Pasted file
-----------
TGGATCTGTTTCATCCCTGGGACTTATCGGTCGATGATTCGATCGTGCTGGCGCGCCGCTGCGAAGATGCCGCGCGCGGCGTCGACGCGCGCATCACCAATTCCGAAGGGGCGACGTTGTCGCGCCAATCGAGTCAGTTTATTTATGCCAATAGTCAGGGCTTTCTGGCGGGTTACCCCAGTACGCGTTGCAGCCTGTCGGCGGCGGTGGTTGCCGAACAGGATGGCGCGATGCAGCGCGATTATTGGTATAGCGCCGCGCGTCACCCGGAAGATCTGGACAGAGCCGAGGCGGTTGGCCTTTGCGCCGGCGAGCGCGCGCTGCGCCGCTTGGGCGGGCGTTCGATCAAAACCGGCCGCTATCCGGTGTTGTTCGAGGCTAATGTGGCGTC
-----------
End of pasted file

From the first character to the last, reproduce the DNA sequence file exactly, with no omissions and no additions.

TGGATCTGTTTCATCCCTGGGACTTATCGGTCGATGATTCGATCGTGCTGGCGCGCCGCTGCGAAGATGCCGCGCGCGGCGTCGACGCGCGCATCACCAATTCCGAAGGGGCGACGTTGTCGCGCCAATCGAGTCAGTTTATTTATGCCAATAGTCAGGGCTTTCTGGCGGGTTACCCCAGTACGCGTTGCAGCCTGTCGGCGGCGGTGGTTGCCGAACAGGATGGCGCGATGCAGCGCGATTATTGGTATAGCGCCGCGCGTCACCCGGAAGATCTGGACAGAGCCGAGGCGGTTGGCCTTTGCGCCGGCGAGCGCGCGCTGCGCCGCTTGGGCGGGCGTTCGATCAAAACCGGCCGCTATCCGGTGTTGTTCGAGGCTAATGTGGCGTC